Further examination of goal scoring statistics uncovers a huge gap in average scores over the past 3 years. At home, Australia averages an impressive 56 goals against New Zealand opposition. In these same games, New Zealand teams have only been able to muster an average of 42 goals per match. Compare this to games in New Zealand, where both countries' teams have been able to average 51 goals each per game. An increase of only five goals per game by Australian teams is not as significant as the nine goal drop in scoring by the New Zealand teams when they play on foreign soil. It seems a lack of firepower when playing across the Tasman is currently New Zealand's biggest downfall.

In terms of rebounds, since detailed statistical records began in season 2009, Australian teams come out on top. Australian teams have taken 610 offensive rebounds and 778 defensive rebounds for a total of 1,388. New Zealand teams, on the other hand, have taken 435 offensive rebounds and 719 defensive rebounds for a total of 1,154. The Queensland Firebirds and Adelaide Thunderbirds are the only teams to crack 300 rebounds, with 344 and 306 respectively. The Canterbury Tactix and Central Pulse are trailing the pack, with both teams unable to reaching 200 total rebounds during this time.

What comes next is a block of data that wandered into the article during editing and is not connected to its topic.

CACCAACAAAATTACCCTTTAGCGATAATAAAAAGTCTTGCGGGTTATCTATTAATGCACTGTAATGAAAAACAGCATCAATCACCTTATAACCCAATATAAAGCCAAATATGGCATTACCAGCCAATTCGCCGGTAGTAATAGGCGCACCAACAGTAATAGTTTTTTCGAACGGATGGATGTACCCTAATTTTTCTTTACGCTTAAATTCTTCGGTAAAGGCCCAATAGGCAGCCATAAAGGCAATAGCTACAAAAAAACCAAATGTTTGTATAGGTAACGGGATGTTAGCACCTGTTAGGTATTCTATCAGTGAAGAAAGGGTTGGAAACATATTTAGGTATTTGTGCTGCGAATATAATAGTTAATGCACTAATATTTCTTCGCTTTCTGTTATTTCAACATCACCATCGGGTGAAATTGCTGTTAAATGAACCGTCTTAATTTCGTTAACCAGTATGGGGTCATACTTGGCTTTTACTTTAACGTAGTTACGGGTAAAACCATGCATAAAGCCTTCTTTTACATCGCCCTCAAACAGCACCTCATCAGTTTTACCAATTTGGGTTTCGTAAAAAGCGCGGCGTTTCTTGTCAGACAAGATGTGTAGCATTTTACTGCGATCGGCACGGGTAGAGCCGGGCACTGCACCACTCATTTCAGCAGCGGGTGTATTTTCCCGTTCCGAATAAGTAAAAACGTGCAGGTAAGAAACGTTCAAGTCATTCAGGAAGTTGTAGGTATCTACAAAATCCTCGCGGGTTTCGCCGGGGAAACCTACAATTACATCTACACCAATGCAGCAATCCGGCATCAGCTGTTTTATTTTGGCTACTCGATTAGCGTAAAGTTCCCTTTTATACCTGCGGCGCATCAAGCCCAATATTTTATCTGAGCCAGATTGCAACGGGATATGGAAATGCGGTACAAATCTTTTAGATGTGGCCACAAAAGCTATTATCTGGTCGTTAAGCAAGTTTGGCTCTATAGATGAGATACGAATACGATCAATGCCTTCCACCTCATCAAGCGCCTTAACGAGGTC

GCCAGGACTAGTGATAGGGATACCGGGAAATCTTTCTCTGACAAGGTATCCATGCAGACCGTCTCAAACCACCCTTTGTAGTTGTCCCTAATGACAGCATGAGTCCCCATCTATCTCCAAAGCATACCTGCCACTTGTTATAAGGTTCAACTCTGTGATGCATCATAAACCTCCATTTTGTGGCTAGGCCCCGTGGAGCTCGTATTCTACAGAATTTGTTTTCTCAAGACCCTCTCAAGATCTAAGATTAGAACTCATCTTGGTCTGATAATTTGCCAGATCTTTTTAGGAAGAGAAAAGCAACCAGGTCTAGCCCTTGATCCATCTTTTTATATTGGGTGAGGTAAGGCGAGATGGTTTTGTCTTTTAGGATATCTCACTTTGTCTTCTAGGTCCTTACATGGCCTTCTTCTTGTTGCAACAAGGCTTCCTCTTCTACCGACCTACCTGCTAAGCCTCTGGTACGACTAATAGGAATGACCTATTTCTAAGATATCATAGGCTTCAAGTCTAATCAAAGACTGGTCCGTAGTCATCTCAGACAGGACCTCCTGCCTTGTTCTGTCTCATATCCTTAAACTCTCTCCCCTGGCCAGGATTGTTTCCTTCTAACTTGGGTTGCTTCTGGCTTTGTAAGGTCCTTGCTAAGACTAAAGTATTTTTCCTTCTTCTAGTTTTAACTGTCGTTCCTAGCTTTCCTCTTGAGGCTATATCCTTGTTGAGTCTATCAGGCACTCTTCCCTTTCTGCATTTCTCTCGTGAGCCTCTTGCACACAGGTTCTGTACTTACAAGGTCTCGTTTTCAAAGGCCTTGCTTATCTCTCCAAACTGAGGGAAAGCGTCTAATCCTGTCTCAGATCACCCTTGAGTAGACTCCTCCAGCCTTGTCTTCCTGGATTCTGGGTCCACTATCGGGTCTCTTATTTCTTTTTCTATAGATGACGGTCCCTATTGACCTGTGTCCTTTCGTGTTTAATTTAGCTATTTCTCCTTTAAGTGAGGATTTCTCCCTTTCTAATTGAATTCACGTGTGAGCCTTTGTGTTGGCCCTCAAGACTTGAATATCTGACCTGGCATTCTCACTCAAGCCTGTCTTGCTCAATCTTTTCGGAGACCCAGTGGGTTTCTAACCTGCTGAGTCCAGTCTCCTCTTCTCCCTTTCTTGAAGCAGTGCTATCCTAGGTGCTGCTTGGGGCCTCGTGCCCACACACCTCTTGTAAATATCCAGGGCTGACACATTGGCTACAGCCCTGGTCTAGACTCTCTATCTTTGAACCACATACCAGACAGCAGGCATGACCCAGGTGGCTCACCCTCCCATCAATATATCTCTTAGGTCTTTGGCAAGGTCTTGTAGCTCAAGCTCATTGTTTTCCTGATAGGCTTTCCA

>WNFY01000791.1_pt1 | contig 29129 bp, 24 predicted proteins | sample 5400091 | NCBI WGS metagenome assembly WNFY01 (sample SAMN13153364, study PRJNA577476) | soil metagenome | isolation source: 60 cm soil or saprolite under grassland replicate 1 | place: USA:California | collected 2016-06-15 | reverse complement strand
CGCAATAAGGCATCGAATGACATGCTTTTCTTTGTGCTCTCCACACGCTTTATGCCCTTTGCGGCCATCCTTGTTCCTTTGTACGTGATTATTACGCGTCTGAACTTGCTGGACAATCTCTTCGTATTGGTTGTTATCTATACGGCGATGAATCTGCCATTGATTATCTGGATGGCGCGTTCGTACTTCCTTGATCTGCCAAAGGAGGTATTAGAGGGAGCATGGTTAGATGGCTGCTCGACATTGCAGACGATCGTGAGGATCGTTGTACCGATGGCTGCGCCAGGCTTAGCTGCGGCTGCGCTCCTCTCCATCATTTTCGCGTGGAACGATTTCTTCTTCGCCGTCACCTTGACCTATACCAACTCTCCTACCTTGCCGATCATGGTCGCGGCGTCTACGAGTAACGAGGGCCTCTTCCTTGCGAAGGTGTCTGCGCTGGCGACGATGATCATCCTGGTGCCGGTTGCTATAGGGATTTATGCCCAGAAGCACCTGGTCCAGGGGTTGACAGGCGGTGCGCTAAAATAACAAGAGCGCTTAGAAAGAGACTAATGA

Intercepts, however, are a statistic where New Zealand prevails by the remarkably slender margin of only seven. New Zealand teams have taken 1,072 intercepts with Australian teams trailing behind on 1,065. The Waikato/Bay of Plenty Magic leads the way, recording a massive 46 more intercepts than the next best team, the Thunderbirds. On the other hand the Firebirds, leading the rebound statistic, are significantly trailing in intercepts, registering only 176 since 2009.

Deflections are a statistic where Australian teams show a clear dominance. They have created 2,640 deflections, compared to 2,297 for the five New Zealand teams. This is a huge difference of 343. The Thunderbirds are the deflection queens of the competition, recording 616 overall, and clearly leading the second best team, the Vixens, with 535. Unfortunately for New Zealand, three of their teams trail the rest of the competition.